THX is a baseline set of standards designed to dramatically improve an audience’s cinema experience by eliminating background noise, enhancing image quality and projection, improving room acoustics and utilizing THX-approved equipment for optimal sound reproduction. He was also a leading contributor in developing the 5.1 surround sound system, an entertainment audio standard. He is currently working on its next generation: the 10.2 surround sound.
Mr. Holman has been a member of IEEE for the past 32 years and is an accomplished author and recognized expert. In addition, he has received six US and many corresponding foreign patents. Of the numerous awards he’s been given, the Academy of Motion Picture Arts and Sciences recognized his work on THX by awarding him one of the two Technical Achievement Awards granted in 2001.
Wayne E. Bretl, Richard Citta and Wayne C. Luplow were key members of the team that developed the digital television transmission system adopted by the United States Federal Communications Commission (FCC) to replace the nation’s 65-year-old analog system.
Currently used by virtually every television station in the United States and South Korea, this groundbreaking digital technology provides both robust transmission and reduced interference. It is the technological heart of the millions of HDTV units now in use. As the transition from analog TV to digital TV nears completion in 2007, all sets made in the US are expected to feature the new demodulation technology that takes a digital broadcast signal and turns it into the bitstream ultimately seen as a broadcast. The technology, which also allows utilization of previously unusable VHF and UHF TV broadcast channels, is expected to free up analog bandwidth for use in US homeland security, public safety, and other initiatives. In addition, the technology will allow new channels assigned to existing broadcasters to migrate to digital television.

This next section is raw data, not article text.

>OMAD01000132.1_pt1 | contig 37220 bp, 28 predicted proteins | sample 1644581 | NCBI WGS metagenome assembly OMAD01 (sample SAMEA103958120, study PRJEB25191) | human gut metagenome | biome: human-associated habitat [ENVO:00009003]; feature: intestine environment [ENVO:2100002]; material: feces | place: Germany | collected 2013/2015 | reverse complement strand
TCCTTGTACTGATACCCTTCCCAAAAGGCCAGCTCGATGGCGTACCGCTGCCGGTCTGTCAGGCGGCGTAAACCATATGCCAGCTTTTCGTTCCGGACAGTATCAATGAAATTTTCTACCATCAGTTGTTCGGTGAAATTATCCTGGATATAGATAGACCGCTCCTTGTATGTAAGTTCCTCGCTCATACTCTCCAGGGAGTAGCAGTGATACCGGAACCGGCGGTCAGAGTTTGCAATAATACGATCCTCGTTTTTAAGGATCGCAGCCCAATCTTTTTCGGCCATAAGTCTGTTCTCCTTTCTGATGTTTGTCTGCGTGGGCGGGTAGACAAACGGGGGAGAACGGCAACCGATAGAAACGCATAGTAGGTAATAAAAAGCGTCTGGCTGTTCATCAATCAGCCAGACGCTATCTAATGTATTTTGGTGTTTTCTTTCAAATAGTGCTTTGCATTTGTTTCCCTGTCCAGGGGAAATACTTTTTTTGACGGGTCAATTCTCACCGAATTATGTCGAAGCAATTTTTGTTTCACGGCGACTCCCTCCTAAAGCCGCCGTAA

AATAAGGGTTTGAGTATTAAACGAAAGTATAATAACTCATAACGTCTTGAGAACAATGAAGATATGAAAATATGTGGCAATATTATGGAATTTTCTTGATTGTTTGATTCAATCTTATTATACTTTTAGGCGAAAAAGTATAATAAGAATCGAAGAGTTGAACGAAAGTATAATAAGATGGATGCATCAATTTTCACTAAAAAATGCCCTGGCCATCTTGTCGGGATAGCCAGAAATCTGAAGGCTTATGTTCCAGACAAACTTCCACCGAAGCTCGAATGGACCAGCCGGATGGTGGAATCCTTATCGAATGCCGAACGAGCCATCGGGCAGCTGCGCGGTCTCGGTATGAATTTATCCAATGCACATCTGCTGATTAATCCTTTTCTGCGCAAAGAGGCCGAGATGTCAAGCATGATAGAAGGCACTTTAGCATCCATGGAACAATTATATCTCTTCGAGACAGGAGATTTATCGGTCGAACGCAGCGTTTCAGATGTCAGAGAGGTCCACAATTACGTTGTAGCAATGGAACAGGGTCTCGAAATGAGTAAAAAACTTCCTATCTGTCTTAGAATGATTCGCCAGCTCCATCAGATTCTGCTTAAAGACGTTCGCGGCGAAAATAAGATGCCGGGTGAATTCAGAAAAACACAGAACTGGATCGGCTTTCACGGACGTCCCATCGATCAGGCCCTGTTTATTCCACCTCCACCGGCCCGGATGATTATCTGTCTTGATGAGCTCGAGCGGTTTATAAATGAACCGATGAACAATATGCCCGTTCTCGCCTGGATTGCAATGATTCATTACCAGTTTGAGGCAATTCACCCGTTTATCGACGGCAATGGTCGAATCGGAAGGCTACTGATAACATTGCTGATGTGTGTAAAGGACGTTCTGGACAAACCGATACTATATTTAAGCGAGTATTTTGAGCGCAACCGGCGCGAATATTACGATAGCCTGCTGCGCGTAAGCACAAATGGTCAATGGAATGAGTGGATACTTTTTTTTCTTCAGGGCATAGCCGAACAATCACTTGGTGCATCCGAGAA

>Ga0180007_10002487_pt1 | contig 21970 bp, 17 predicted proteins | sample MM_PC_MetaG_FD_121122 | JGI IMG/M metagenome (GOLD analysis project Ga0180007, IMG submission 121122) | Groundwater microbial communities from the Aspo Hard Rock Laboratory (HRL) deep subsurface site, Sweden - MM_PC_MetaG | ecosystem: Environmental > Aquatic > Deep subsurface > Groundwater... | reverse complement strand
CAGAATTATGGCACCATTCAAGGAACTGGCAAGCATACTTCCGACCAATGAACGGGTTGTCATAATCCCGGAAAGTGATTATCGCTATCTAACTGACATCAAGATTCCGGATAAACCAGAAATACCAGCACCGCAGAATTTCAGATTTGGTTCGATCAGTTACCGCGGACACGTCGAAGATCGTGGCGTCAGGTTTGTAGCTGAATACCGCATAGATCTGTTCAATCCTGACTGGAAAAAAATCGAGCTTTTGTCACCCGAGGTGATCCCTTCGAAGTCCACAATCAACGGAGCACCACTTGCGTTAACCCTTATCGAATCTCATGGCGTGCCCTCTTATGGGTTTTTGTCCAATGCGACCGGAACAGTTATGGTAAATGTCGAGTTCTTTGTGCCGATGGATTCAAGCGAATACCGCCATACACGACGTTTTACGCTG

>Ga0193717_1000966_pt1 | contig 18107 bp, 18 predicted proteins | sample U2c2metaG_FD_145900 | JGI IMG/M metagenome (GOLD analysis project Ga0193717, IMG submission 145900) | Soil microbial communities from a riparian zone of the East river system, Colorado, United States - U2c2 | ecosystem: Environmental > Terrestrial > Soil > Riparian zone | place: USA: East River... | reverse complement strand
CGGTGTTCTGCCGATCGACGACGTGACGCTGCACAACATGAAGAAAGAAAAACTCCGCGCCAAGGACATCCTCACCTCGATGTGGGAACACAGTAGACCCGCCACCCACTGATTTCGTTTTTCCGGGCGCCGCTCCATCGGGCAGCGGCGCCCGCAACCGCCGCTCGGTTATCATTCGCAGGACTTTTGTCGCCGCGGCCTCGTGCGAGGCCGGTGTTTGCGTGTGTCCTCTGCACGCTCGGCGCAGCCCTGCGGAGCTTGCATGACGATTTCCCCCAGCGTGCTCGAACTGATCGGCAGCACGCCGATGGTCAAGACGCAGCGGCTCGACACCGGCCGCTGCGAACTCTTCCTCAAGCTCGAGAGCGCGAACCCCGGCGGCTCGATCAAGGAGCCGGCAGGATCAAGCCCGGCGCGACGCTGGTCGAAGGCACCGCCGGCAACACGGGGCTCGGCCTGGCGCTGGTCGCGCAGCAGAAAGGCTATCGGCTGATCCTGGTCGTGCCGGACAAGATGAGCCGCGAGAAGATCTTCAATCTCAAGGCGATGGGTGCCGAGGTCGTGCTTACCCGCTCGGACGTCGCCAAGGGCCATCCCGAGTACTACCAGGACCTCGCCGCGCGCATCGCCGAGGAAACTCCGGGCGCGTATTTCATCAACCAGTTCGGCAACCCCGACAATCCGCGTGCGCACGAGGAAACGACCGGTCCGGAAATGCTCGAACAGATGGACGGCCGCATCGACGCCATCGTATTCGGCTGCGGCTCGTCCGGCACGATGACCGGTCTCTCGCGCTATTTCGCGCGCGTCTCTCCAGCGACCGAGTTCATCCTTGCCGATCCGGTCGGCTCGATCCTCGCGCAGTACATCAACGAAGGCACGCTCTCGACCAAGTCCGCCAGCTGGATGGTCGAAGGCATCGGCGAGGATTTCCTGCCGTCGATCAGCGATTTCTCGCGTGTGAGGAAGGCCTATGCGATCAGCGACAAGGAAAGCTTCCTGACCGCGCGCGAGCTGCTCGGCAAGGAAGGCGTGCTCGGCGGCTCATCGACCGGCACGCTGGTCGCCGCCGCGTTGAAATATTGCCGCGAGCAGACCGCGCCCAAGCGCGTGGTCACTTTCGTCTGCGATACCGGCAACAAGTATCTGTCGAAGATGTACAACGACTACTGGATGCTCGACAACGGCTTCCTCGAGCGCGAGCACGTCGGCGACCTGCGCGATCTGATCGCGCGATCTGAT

Bretl, Citta, and Luplow also were the technical advocates who shepherded the technology through the FCC’s grueling scrutiny and testing procedures as well as the regulatory process to incorporate the VSB-based digital TV standard into FCC requirements. Working together at Zenith Electronics Corporation in Lincolnshire, Illinois, the three electrical engineers and their colleagues developed the VSB characteristics to make high-definition television feasible in the harsh environment of terrestrial broadcast reception.
Their VSB modulation system employs unique technology to prevent interference into existing NTSC/analog broadcast signals. It also uses special methods to prevent interference from analog signals at 12dB and higher into the VSB signal. Bretl, Citta, and Luplow also created a unique pilot signal to aid reception under adverse receiving conditions such as white or impulse noise and multipath impairments. The team repeatedly broke new ground, achieving 75 mile, low-power HDTV broadcast reception in one urban test and receiving digital HDTV signals with a simple bow-tie antenna in another. The lower peak power requirements of VSB operation allow stations on co-channels and adjacent channels to be located closer together without generating crippling amounts of interference.
More recently, they have worked to improve the adaptive equalization technology in DTV receivers and to develop enhancements to DTV standards to ensure against obsolescence.